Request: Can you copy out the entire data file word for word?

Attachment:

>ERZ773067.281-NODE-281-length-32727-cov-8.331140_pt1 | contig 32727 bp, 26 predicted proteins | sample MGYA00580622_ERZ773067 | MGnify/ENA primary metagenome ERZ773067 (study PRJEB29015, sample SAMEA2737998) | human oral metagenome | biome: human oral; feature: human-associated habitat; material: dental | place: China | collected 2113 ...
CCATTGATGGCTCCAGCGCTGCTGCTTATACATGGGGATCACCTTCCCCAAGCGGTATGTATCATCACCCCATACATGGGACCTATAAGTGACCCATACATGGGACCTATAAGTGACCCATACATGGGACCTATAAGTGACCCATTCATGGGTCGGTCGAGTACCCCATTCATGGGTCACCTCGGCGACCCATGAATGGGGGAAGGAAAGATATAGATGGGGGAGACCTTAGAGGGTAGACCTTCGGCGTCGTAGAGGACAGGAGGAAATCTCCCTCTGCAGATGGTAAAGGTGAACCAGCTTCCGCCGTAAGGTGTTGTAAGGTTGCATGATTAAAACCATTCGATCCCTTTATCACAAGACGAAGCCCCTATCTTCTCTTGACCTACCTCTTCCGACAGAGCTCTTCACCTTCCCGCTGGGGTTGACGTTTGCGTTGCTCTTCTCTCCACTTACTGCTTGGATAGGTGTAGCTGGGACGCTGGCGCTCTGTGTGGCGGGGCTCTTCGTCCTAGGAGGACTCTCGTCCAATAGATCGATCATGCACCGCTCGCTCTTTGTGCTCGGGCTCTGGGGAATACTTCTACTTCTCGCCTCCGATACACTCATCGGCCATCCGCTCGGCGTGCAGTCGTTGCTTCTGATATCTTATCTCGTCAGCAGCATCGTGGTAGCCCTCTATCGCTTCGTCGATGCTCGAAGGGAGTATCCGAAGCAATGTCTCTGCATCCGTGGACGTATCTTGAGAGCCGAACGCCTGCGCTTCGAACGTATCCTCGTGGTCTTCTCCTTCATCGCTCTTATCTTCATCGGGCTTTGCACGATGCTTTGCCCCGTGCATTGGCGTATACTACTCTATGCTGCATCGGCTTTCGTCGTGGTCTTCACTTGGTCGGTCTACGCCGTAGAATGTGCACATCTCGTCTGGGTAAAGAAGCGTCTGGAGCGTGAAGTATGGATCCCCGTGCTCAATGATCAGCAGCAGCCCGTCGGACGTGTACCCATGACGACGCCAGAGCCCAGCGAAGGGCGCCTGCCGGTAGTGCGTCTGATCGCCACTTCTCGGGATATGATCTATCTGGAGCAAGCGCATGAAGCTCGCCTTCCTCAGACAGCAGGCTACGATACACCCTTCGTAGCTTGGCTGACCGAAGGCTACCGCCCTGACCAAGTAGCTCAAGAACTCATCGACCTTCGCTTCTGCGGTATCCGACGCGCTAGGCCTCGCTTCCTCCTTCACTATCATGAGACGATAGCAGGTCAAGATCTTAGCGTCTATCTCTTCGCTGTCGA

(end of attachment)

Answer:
>ERZ773067.281-NODE-281-length-32727-cov-8.331140_pt1 | contig 32727 bp, 26 predicted proteins | sample MGYA00580622_ERZ773067 | MGnify/ENA primary metagenome ERZ773067 (study PRJEB29015, sample SAMEA2737998) | human oral metagenome | biome: human oral; feature: human-associated habitat; material: dental | place: China | collected 2113 ...
CCATTGATGGCTCCAGCGCTGCTGCTTATACATGGGGATCACCTTCCCCAAGCGGTATGTATCATCACCCCATACATGGGACCTATAAGTGACCCATACATGGGACCTATAAGTGACCCATACATGGGACCTATAAGTGACCCATTCATGGGTCGGTCGAGTACCCCATTCATGGGTCACCTCGGCGACCCATGAATGGGGGAAGGAAAGATATAGATGGGGGAGACCTTAGAGGGTAGACCTTCGGCGTCGTAGAGGACAGGAGGAAATCTCCCTCTGCAGATGGTAAAGGTGAACCAGCTTCCGCCGTAAGGTGTTGTAAGGTTGCATGATTAAAACCATTCGATCCCTTTATCACAAGACGAAGCCCCTATCTTCTCTTGACCTACCTCTTCCGACAGAGCTCTTCACCTTCCCGCTGGGGTTGACGTTTGCGTTGCTCTTCTCTCCACTTACTGCTTGGATAGGTGTAGCTGGGACGCTGGCGCTCTGTGTGGCGGGGCTCTTCGTCCTAGGAGGACTCTCGTCCAATAGATCGATCATGCACCGCTCGCTCTTTGTGCTCGGGCTCTGGGGAATACTTCTACTTCTCGCCTCCGATACACTCATCGGCCATCCGCTCGGCGTGCAGTCGTTGCTTCTGATATCTTATCTCGTCAGCAGCATCGTGGTAGCCCTCTATCGCTTCGTCGATGCTCGAAGGGAGTATCCGAAGCAATGTCTCTGCATCCGTGGACGTATCTTGAGAGCCGAACGCCTGCGCTTCGAACGTATCCTCGTGGTCTTCTCCTTCATCGCTCTTATCTTCATCGGGCTTTGCACGATGCTTTGCCCCGTGCATTGGCGTATACTACTCTATGCTGCATCGGCTTTCGTCGTGGTCTTCACTTGGTCGGTCTACGCCGTAGAATGTGCACATCTCGTCTGGGTAAAGAAGCGTCTGGAGCGTGAAGTATGGATCCCCGTGCTCAATGATCAGCAGCAGCCCGTCGGACGTGTACCCATGACGACGCCAGAGCCCAGCGAAGGGCGCCTGCCGGTAGTGCGTCTGATCGCCACTTCTCGGGATATGATCTATCTGGAGCAAGCGCATGAAGCTCGCCTTCCTCAGACAGCAGGCTACGATACACCCTTCGTAGCTTGGCTGACCGAAGGCTACCGCCCTGACCAAGTAGCTCAAGAACTCATCGACCTTCGCTTCTGCGGTATCCGACGCGCTAGGCCTCGCTTCCTCCTTCACTATCATGAGACGATAGCAGGTCAAGATCTTAGCGTCTATCTCTTCGCTGTCGA